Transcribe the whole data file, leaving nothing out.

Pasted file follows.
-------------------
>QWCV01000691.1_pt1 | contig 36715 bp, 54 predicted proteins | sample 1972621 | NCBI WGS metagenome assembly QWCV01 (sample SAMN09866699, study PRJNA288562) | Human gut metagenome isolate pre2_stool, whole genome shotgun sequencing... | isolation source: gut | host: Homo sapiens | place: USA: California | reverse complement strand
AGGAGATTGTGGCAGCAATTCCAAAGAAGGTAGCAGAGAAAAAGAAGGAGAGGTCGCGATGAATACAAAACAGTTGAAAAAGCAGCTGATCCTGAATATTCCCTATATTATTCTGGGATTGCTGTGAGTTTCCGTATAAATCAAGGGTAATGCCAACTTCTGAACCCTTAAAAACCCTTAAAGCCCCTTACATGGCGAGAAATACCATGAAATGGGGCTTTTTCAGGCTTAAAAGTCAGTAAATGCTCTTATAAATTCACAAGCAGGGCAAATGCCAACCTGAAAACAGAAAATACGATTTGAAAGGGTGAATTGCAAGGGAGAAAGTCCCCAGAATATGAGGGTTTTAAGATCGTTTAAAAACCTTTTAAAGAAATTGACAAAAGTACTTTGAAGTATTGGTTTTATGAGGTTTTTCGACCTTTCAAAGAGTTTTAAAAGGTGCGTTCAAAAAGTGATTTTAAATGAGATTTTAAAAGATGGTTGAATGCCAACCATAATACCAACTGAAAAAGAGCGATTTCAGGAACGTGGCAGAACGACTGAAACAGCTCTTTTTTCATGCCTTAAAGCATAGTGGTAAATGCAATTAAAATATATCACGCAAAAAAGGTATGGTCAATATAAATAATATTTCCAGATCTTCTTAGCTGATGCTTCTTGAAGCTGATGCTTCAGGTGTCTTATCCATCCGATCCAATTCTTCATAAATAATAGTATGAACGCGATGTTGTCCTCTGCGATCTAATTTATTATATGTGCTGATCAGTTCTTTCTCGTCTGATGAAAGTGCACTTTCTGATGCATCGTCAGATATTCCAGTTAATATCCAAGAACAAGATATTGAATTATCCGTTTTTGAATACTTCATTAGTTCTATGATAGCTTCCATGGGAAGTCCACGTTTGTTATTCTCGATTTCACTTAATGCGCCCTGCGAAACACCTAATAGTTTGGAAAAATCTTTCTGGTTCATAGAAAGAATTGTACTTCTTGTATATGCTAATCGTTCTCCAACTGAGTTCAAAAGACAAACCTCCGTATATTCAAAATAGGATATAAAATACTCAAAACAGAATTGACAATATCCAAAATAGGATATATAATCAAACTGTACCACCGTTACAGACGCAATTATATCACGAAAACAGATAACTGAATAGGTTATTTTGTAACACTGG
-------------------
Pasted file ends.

>QWCV01000691.1_pt1 | contig 36715 bp, 54 predicted proteins | sample 1972621 | NCBI WGS metagenome assembly QWCV01 (sample SAMN09866699, study PRJNA288562) | Human gut metagenome isolate pre2_stool, whole genome shotgun sequencing... | isolation source: gut | host: Homo sapiens | place: USA: California | reverse complement strand
AGGAGATTGTGGCAGCAATTCCAAAGAAGGTAGCAGAGAAAAAGAAGGAGAGGTCGCGATGAATACAAAACAGTTGAAAAAGCAGCTGATCCTGAATATTCCCTATATTATTCTGGGATTGCTGTGAGTTTCCGTATAAATCAAGGGTAATGCCAACTTCTGAACCCTTAAAAACCCTTAAAGCCCCTTACATGGCGAGAAATACCATGAAATGGGGCTTTTTCAGGCTTAAAAGTCAGTAAATGCTCTTATAAATTCACAAGCAGGGCAAATGCCAACCTGAAAACAGAAAATACGATTTGAAAGGGTGAATTGCAAGGGAGAAAGTCCCCAGAATATGAGGGTTTTAAGATCGTTTAAAAACCTTTTAAAGAAATTGACAAAAGTACTTTGAAGTATTGGTTTTATGAGGTTTTTCGACCTTTCAAAGAGTTTTAAAAGGTGCGTTCAAAAAGTGATTTTAAATGAGATTTTAAAAGATGGTTGAATGCCAACCATAATACCAACTGAAAAAGAGCGATTTCAGGAACGTGGCAGAACGACTGAAACAGCTCTTTTTTCATGCCTTAAAGCATAGTGGTAAATGCAATTAAAATATATCACGCAAAAAAGGTATGGTCAATATAAATAATATTTCCAGATCTTCTTAGCTGATGCTTCTTGAAGCTGATGCTTCAGGTGTCTTATCCATCCGATCCAATTCTTCATAAATAATAGTATGAACGCGATGTTGTCCTCTGCGATCTAATTTATTATATGTGCTGATCAGTTCTTTCTCGTCTGATGAAAGTGCACTTTCTGATGCATCGTCAGATATTCCAGTTAATATCCAAGAACAAGATATTGAATTATCCGTTTTTGAATACTTCATTAGTTCTATGATAGCTTCCATGGGAAGTCCACGTTTGTTATTCTCGATTTCACTTAATGCGCCCTGCGAAACACCTAATAGTTTGGAAAAATCTTTCTGGTTCATAGAAAGAATTGTACTTCTTGTATATGCTAATCGTTCTCCAACTGAGTTCAAAAGACAAACCTCCGTATATTCAAAATAGGATATAAAATACTCAAAACAGAATTGACAATATCCAAAATAGGATATATAATCAAACTGTACCACCGTTACAGACGCAATTATATCACGAAAACAGATAACTGAATAGGTTATTTTGTAACACTGG